This week my wife – you know she who wears an Omega Seamaster Professional 300 Chronometer Midsize – resides half way on the other side of the globe. What else could I wear than a watch indicating the time simultaniously in two time zones? In my case this will be a Rolex GMT-Master II.

Rolex GMT-Master II 16710

My favorite Rolex GMT-Master II, the version with Pepsi bezel

Rolex GMT-Master II 16710

For me, a true GMT-Master has a Pepsi bezel. Black is for Submariners and black and dark red (Coke) is just because Rolex needed something else. I know, I know, the latter was introduced with the introduction of the GMT-Master II while the Pepsi bezel originally was for the GMT-Master (I). Still I prefer Pepsi, most probably as it is how I think of a GMT-Master when I close my eyes.

Rolex GMT-Master II 16710

Discoloration of the bezel

We all probably know that the red color of the Pepsi bezel tends to discolor over time. Just add sunlight and I’ve seen them become purple, or even almost totally faded. This discoloration has a charm. Just like worn-out jeans it gives the watch a nonchalant look and feel. A look indicating that a watch has seen the world and is experienced. Just like its owner likes to be seen 😉

Of course going to the beach, every day, for a year or two is the best solution to get a naturally discolored red part of your Pespsi bezel. However not convenient for all of us. And of course we don’t even want to think about artificialy discoloring a bezel.

Rolex GMT-Master II 16710

The red part of the Pepsi bezel being faded fresh from the factory

An alternative to time

There’s a nice alternative however. And that’s the original Pepsi bezels which were supplied by Rolex in the years between let’s say 2001 and early 2002. K or Y serial numbers for the specialists amongst us. The red color of these Pepsi bezels seems to be already slightly faded when they came fresh from the factory. It was the time of the lug holes in combination with a bracelet with solid end-links as well.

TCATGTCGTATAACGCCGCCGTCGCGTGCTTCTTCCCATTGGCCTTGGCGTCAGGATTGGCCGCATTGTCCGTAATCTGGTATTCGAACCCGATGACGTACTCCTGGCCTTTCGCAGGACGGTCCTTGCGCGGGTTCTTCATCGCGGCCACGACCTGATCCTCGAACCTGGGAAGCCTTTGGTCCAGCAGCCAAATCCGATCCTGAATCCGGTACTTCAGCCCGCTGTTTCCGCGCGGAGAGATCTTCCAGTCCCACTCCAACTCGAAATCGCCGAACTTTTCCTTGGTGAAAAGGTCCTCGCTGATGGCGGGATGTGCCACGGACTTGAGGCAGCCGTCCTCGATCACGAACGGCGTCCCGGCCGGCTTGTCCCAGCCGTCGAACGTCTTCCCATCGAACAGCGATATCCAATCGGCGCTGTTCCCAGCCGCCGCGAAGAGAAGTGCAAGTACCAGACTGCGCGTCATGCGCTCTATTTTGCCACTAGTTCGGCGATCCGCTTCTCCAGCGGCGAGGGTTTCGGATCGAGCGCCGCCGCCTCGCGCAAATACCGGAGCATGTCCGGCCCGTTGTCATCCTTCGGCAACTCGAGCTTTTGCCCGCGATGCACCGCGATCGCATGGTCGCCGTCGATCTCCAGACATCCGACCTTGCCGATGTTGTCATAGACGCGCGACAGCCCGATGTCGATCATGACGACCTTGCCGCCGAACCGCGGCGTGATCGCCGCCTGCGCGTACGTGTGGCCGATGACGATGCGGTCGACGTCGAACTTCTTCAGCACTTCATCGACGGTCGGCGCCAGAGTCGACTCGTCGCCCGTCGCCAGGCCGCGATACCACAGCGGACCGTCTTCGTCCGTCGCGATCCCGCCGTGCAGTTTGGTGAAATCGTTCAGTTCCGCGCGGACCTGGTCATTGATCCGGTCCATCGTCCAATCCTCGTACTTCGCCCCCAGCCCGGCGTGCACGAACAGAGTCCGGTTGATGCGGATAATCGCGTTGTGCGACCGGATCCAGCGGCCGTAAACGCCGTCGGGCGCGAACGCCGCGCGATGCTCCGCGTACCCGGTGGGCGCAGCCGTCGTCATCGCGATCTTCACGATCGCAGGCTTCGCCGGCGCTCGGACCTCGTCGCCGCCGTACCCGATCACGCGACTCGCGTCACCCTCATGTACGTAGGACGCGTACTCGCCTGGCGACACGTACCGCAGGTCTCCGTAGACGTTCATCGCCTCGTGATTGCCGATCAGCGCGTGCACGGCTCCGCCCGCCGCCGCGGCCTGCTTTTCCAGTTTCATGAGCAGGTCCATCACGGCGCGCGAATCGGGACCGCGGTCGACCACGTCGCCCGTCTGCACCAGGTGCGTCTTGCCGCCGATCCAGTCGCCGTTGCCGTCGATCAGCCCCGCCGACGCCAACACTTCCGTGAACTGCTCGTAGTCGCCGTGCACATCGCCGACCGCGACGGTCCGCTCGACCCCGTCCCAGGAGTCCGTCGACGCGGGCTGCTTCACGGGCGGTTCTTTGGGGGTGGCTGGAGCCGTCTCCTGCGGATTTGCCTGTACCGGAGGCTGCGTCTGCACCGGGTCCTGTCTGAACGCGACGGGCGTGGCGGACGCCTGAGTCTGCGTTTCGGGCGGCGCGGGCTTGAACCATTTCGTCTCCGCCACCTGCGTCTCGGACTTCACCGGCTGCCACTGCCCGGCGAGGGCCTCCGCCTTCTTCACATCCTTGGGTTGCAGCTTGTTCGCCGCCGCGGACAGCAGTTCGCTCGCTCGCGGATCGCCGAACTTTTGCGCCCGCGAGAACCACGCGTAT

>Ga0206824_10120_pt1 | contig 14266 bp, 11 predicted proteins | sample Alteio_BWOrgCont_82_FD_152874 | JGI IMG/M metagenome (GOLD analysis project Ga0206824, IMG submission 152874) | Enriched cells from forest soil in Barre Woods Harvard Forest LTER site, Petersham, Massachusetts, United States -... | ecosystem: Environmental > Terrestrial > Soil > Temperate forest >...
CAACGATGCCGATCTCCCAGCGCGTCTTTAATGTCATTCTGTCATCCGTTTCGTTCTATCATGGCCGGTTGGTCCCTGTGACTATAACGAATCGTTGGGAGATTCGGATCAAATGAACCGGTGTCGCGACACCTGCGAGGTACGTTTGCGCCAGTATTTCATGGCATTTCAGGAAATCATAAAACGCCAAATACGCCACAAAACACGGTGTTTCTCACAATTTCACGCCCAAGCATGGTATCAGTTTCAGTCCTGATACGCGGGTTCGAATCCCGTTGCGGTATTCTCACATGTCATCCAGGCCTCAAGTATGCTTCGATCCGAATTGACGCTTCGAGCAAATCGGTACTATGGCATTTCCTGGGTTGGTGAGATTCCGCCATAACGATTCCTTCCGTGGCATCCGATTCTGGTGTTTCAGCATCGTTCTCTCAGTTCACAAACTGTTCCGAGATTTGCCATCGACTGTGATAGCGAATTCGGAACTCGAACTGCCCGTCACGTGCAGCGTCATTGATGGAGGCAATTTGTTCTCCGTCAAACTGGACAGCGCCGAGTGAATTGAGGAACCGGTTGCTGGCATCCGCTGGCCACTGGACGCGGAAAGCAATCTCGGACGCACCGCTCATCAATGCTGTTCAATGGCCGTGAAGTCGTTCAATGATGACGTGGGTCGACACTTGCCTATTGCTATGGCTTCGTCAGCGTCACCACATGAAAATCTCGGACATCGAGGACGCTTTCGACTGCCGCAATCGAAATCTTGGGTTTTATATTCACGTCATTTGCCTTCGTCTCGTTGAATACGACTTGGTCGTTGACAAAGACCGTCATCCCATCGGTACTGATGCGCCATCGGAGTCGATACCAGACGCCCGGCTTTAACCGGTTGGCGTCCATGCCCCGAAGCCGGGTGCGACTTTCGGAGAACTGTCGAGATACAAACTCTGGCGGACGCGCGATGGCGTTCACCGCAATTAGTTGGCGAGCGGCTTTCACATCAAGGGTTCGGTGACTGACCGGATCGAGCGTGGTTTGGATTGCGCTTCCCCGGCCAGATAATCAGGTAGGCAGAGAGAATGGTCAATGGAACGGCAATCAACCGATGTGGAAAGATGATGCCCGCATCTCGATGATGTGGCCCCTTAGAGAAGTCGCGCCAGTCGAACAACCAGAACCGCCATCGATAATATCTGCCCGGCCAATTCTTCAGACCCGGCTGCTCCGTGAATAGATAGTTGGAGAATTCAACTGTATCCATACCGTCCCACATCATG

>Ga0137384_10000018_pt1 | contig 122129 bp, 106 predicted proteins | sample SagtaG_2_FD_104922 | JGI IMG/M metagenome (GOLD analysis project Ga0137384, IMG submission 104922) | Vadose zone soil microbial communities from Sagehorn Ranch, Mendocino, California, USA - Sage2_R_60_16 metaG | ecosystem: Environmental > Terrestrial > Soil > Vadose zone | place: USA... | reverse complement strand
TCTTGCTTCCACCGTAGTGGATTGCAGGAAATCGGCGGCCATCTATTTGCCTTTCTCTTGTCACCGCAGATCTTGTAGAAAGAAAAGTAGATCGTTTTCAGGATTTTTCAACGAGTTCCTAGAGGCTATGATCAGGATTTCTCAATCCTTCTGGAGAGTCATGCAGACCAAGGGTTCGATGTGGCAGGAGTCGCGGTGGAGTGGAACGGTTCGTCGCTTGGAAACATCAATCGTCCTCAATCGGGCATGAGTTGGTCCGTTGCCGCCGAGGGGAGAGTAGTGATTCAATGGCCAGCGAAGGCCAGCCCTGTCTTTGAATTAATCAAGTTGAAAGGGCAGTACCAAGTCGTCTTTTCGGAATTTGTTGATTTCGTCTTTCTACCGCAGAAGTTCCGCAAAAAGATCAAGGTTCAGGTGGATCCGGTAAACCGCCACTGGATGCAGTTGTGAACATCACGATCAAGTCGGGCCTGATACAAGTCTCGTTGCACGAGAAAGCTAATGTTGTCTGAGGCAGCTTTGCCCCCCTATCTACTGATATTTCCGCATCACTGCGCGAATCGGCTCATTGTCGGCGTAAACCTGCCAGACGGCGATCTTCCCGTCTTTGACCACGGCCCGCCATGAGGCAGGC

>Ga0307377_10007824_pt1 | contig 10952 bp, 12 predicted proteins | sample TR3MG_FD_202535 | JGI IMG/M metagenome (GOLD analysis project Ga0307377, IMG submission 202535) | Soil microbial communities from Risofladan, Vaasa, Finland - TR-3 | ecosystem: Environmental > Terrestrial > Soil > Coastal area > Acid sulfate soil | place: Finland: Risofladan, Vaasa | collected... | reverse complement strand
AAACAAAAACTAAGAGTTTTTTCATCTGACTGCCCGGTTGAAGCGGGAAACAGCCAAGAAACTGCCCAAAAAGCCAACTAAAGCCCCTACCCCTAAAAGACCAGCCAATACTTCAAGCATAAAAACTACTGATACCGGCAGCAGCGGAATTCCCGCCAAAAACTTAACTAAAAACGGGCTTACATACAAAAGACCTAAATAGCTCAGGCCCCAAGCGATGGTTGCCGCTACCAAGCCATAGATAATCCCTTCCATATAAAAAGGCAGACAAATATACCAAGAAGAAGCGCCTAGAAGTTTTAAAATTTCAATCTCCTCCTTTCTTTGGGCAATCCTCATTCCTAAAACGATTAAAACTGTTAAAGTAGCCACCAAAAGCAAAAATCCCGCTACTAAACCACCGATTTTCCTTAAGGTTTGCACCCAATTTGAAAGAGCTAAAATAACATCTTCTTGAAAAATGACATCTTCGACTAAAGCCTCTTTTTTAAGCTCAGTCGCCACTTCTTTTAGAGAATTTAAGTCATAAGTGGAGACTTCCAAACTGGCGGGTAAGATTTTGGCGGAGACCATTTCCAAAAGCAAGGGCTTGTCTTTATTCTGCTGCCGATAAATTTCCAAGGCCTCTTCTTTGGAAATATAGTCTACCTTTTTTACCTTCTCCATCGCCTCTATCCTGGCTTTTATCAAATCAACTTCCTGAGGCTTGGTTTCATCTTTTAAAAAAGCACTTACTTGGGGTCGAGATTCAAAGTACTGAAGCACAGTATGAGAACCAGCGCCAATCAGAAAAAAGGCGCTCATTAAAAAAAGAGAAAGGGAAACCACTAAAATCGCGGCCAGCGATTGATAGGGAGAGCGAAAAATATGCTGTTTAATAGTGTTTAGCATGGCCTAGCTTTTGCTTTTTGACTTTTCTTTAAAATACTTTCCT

Rolex GMT-Master II 16710

Two time zones at a glance, 9 past 10 local and 9 past three in the afternoon in the second time zone

Not many GMT-Master II’s with Pepsi from these years are around however. The GMT-Master II at that time was standard supplied with a red and black bezel, or with a black bezel. The GMT-Master (I) wasn’t available any more, and so the Pepsi bezel wasn’t all too common.

Rolex GMT-Master II 16710

The rather flimsy clasp of the Oyster bracelet used at that time.

Replacing the faded bezel

Besides that often people replaced the Pepsi bezel from these watches over time. They got remarks from bystanders that their bezel looked old and discolored. Something you don’t want to hear a few years after buying your new high-end time piece. A new fresh red and blue looking new bezel insert was cheap and quickly replaced. Or replaced all together by one with a different color scheme.

Rolex GMT-Master II 16710

Discolored on purpose?

I don’t know if the faded color of red in these years was done by Rolex on purpose. Or that it just was a batch of bezels which were slightly off-color. Compared to jeans again, it was quite common to offer pre-washed denim in order to get that nonchalant feeling without having to wear it for years. I do know that I like it very much though. Just like pre-washed jeans which fit like you wore them for ever the first time you put them on.

Rolex GMT-Master II 16710

Prices, prices, prices

In 2001/2 the price of this Rolex GMT-Master-II with reference 16710 was € 3.826,=. As a full set and in good condition these watches currently fetch up to € 6.000,=. Current stainless steel models of the Rolex GMT-Master II (now reference 116710, sporting an updated movement, a different bracelet and clasp, and a ceramic bezel) cost just below € 8.000,=. More information can be found at www.rolex.com.

  • Menno Verschuur

    Pepsi bezel, SEL and lug holes… my favorite combo (and is just like my own 16710!)